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How physicians can stretch their college dollars

Medical Economics JournalVol. 95 No 07
Volume 95
Issue 07

Saving for college is one thing, but making the most out of those savings is something else entirely.

This article appears in the 4/10/18 issue of Medical Economics.

This article appears in the 4/10/18 issue of Medical Economics.

Saving for college is one thing, but making the most out of those savings is something else entirely. Fortunately, there are concrete steps physicians can take to make sure they stretch those education dollars.

How early should you develop a plan? Ideally, start making financial adjustments when your child enters middle school. But even if your college-bound child is already in their senior year of high school, there are still strategies to reduce their college costs and decrease their Estimated Family Contribution (EFC).

This article appears in the 4/10/18 issue of Medical Economics.

Let’s start with some of the short-term strategies that everyone can take advantage of-like what funds to use to pay for college costs.

529s are great but…

One mistake parents sometimes make is to pay all of their college costs out of their 529s. Why is this bad? Because doing this may make some parents ineligible for the American Opportunity Tax credit, which taxpayers can claim for the first four years of higher education tuition, course materials (such as books), and required fees. The credit is worth up to $2,500 per year based on adjusted gross income.

Since you’ve already received a tax benefit with the tax-free distribution from your 529, the government says you can’t “double-dip” and also claim the $2,500 American Opportunity Tax credit. You can use one or the other, but not both. Your tax adviser can work with you to figure out how to use your 529 funds in a way that will help you take advantage of this credit.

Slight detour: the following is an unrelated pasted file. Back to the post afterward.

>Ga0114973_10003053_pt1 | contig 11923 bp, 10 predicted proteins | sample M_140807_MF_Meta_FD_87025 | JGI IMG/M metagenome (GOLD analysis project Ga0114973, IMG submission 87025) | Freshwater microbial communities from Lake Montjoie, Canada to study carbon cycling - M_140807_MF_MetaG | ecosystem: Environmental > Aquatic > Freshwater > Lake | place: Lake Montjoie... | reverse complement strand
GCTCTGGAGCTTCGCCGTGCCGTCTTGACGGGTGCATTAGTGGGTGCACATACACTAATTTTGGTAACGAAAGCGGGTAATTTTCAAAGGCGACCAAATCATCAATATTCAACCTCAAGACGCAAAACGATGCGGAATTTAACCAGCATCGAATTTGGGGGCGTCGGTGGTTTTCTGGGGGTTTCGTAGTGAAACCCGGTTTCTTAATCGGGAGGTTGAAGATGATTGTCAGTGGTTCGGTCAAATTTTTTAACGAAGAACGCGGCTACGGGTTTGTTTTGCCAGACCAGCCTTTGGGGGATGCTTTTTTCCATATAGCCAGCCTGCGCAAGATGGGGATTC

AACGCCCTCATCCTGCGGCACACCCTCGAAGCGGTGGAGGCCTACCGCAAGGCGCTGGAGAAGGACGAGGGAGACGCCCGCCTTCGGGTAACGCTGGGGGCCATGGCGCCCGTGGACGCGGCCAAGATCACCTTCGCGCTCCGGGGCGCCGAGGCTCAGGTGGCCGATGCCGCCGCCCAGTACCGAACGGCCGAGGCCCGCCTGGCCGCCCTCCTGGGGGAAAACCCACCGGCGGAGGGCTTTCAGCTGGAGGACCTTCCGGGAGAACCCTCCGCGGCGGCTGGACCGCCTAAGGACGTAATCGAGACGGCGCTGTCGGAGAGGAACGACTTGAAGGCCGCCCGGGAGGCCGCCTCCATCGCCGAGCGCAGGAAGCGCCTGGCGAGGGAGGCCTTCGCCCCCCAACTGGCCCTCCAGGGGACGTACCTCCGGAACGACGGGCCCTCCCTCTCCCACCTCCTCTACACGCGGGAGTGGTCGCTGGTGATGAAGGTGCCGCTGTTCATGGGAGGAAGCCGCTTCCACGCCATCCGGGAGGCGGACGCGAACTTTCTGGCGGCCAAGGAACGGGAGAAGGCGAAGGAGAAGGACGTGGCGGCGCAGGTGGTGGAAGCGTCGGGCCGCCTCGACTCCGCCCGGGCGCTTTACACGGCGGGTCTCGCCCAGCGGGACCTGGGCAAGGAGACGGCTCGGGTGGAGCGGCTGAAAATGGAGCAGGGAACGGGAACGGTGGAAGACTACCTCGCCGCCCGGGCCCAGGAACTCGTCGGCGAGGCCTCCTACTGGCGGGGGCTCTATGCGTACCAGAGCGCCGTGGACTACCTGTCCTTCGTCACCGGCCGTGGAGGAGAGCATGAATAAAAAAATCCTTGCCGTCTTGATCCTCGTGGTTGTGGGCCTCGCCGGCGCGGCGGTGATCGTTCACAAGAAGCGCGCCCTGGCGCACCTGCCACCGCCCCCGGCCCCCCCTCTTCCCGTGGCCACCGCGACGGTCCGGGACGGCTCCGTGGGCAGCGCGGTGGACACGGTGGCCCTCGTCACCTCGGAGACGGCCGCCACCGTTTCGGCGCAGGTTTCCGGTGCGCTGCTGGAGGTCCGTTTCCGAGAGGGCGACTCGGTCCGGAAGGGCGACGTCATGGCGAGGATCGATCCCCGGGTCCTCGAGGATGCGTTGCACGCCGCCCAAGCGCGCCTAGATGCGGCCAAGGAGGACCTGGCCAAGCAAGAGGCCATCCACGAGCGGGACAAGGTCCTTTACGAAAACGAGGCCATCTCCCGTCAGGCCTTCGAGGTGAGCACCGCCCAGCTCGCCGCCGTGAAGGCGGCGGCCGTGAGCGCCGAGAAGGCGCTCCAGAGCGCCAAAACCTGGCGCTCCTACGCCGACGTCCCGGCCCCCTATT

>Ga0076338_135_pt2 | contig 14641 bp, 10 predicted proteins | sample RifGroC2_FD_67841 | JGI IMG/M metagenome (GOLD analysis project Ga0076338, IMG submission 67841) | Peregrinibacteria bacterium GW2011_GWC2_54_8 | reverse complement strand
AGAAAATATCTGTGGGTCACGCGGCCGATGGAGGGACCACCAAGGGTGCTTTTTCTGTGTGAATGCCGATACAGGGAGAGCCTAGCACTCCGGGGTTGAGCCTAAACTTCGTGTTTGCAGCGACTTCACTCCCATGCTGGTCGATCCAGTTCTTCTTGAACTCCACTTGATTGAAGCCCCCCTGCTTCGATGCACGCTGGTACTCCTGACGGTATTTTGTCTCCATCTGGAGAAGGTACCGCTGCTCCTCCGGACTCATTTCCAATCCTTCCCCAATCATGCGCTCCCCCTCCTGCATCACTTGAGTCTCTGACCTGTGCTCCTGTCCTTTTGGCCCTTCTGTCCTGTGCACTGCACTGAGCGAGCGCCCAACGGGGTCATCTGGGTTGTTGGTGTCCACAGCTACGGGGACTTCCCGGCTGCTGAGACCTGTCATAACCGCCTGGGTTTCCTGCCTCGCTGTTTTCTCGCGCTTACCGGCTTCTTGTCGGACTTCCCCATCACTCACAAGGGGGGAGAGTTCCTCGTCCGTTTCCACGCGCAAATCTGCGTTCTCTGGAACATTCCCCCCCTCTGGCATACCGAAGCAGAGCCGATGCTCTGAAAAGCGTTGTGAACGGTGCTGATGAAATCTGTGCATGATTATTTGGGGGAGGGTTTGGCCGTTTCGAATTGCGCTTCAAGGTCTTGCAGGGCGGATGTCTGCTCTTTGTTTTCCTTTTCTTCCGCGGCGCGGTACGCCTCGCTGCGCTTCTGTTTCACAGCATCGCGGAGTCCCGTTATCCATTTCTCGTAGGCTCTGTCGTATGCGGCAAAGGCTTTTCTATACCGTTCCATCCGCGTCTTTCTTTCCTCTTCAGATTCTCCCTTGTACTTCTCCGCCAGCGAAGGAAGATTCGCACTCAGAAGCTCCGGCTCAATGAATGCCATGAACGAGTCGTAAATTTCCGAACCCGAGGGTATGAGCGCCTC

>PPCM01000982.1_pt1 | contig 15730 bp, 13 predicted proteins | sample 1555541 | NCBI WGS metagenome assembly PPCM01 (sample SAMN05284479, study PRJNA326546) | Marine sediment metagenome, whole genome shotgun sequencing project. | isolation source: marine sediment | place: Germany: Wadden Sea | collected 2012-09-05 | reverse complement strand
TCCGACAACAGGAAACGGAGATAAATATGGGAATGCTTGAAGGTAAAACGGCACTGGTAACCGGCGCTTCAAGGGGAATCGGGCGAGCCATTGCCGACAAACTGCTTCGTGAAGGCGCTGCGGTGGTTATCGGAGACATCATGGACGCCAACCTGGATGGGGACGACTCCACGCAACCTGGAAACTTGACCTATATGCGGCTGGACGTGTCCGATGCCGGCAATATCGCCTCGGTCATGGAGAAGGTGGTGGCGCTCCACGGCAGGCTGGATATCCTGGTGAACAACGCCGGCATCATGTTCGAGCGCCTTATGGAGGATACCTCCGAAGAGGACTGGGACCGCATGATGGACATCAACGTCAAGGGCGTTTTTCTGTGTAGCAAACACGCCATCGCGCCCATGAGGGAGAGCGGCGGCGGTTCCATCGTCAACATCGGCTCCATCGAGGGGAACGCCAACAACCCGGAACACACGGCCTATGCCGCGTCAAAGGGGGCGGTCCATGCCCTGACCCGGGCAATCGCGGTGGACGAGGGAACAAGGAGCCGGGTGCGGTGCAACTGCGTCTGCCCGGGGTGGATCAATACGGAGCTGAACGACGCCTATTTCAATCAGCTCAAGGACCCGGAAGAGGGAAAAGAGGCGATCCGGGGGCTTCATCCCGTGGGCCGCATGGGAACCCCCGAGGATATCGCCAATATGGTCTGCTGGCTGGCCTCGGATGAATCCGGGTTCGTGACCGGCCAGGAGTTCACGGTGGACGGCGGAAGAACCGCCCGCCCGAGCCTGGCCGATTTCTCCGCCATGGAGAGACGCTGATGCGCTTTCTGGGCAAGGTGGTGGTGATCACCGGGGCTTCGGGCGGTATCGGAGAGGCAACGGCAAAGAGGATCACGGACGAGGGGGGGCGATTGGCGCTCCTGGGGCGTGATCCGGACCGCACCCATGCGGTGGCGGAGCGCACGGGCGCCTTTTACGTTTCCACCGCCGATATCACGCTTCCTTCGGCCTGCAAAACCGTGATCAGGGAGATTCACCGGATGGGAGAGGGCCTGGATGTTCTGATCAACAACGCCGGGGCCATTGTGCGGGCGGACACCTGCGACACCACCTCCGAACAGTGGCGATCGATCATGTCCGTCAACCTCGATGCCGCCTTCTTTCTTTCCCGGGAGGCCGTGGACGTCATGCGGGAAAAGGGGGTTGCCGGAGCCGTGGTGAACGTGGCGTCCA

Beware generous grandparents

If a grandparent gives your child money for college, even if it’s under the $14,000 cap of what the IRS considers a tax-free gift, that money can still cost you and your child. 

That’s because of how FAFSA (Free Application for Federal Student Aid) rules determine income. Any money a grandparent gives a student over the income protection allowance of $6,570 is assessed as untaxed student income at 50 cents on the dollar. That’s regardless of whether the grandparent gives the money directly to the child or sends a payment to the school to cover tuition. 

How much could that cost you? A $16,300 gift from grandma for the benefit of the child raises the family’s EFC by $5,000 to $8,000, depending on whether the student has already reached their income protection allowance. That doesn’t mean grandparents shouldn’t help out at all. Some experts suggest waiting until after students are upperclassmen and have filed their last FAFSA before withdrawing money from 529s.

Next: More college tuition tips


In the clear with the IRS, but not FAFSA

Thinking of dipping into your retirement fund to pay for college? Think again. Yes, the IRS waives the 10 percent early withdrawal penalty on funds a parent withdraws for college. The FAFSA, on the other hand, calculates that money as added income, usually assessing it at a rate of 47 percent.

Not all calculations are equal

Don’t be fooled into thinking that all schools calculate income in the same way. Federal methodology does not use home equity to determine EFC but institutional methodology does. Know which methods the schools being considered use before applying can avoid disappointment when those awards letters arrive.